Flash floods often catch people off-guard and can cause massive loss of lives and property.
It was the evening of May 3, in Old Bee Cave Road in Austin, Texas, when the area experienced violent and sudden downpour of rain, even though they had got a warning of flash flood, it was too late.
There were some areas in Austin which received 5 inches of rain in a span of just 3 hours.
The heavy rainfall caused some areas to start flooding, and a lower part of Old Bee Cave Road was underwater.
A car containing three women and a dog, found themselves stuck in the rising water, as the car was being pushed toward the edge of the road, into soaring waters.
One of the women called 911, saying “I’m stuck,” “We need to get out ASAP” and cried during the 911 call.
A team of three police officers consisting of Benjamin Cochran, Kevin Perrydore, and Matthew Valli, who were nearby, rushed to the spot.
TONIGHT AT 9: With another round of rain on the way, this dramatic video of three woman and a dog being rescued on Old Bee Cave Road shows how dangerous low-water crossings can be in bad weather. For more on that story and the latest forecast, be sure to watch FOX 7 Austin News at 9.
Posted by FOX 7 Austin on Tuesday, May 7, 2019
“I think they realized that they were trapped in the vehicle and could potentially drown,” Cochran said.
Valli later said in a press conference, that the women had no time on hand to wait for firefighters, who normally would handle these situations.
He said, that they decided that would have to do something immediately otherwise they would go over the creek.
The grueling 15-minute rescue was one of the toughest of their lives, as the rain did not stop and dropped more than an inch during short time frame.
Valli waded out through the water with a rope while the other two officers held the end, creating a line to get two women to get out safely.
But the waters went on rising and the car was getting closer to the edge. The waist-deep water had a strong current which threatened to sweep the car, one of the women, their dog and the cop away.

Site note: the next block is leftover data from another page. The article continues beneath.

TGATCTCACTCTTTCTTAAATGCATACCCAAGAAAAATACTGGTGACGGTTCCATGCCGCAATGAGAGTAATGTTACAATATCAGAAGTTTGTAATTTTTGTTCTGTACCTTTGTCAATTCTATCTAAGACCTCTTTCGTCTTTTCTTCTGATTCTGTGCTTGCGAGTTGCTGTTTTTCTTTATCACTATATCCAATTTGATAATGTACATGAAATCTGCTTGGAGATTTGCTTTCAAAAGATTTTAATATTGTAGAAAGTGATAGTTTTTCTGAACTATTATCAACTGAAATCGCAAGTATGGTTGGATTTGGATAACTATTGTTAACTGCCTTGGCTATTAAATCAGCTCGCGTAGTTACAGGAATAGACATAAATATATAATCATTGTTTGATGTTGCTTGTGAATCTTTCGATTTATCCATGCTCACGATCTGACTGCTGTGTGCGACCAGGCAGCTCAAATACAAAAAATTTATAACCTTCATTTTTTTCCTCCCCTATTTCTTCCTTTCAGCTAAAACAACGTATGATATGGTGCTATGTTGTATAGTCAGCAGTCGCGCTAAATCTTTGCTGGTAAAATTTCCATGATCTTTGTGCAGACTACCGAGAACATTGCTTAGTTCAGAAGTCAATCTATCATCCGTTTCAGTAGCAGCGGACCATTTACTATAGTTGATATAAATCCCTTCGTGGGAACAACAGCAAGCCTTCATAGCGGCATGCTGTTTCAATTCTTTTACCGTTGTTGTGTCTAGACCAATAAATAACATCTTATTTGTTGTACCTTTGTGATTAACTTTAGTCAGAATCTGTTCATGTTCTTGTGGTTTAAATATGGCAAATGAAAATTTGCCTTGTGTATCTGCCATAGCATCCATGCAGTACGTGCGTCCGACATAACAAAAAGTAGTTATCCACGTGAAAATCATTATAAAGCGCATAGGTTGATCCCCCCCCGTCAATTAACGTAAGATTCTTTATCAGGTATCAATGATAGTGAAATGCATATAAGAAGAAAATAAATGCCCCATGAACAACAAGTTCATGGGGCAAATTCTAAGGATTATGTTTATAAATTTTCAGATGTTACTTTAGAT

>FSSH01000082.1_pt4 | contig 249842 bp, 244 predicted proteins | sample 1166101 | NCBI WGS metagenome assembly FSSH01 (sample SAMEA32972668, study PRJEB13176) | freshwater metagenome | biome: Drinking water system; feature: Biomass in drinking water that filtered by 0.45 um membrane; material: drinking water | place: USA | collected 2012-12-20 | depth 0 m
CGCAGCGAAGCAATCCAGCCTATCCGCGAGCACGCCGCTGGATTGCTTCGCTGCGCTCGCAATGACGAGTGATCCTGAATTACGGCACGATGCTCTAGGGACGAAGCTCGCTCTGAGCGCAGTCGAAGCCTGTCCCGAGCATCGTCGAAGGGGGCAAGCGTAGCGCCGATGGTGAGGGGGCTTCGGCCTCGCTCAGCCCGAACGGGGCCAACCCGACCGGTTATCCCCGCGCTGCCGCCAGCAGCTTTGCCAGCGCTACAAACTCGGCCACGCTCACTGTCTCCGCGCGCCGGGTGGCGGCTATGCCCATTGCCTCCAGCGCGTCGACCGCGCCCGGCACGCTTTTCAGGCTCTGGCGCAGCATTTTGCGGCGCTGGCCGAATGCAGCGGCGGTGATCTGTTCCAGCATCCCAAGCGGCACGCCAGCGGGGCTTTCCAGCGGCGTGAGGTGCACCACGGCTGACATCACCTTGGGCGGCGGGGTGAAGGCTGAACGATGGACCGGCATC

The last woman goofed up and broke free from her rescuer’s grip, risking their lives in danger.
“We lost grip,” an emotional Valli said, “and all of a sudden I see Ben just come diving in and I was like, ‘Oh man, what just happened?’ Valli said, “I see him, and I see him struggling. Ben is probably one of my best friends at the department, and I thought, ‘God forbid anything happen to him.’”
Valli wasted no more time and jumped in to pull his fellow officer to safety by the belt and saved all three lives.
“I just saw whatever I could grab onto,” Valli said, “I saw his belt and I was like, I’m holding on and not letting go no matter what.”
It seemed their struggle wasn’t quite over when the confused dog ran back into the water and the last woman also almost followed after it. But after they were all rescued, the car was swept away into the creek and washed away.
“It was a lot to take in,” Valli later said. “I realized I could have died. Other people could have died right there in front of me. It was something I just needed to sit down and embrace and think about it for a while.”
“Officers Perrydore, Cochran and Valli made heroic efforts — we are proud and honored to have them in this department,” the Austin Police Department’s Facebook page posted on May 7.
As the rains haven’t yet seized, Cochran has an urgent message for all those who are trying to forage into the waters, he says, it is not worth risking it, he urges all to turn back and take an extra 5-10 minutes, as it is not worth being trapped in your car and getting drowned.
He firmly believes that they were there for a strong reason and were meant to respond to that situation. Cochran said. “I am feeling very happy that we are able to get them out.”
Our police officers have done such a great job here by going above and beyond to rescue the women and dog in that crucial situation.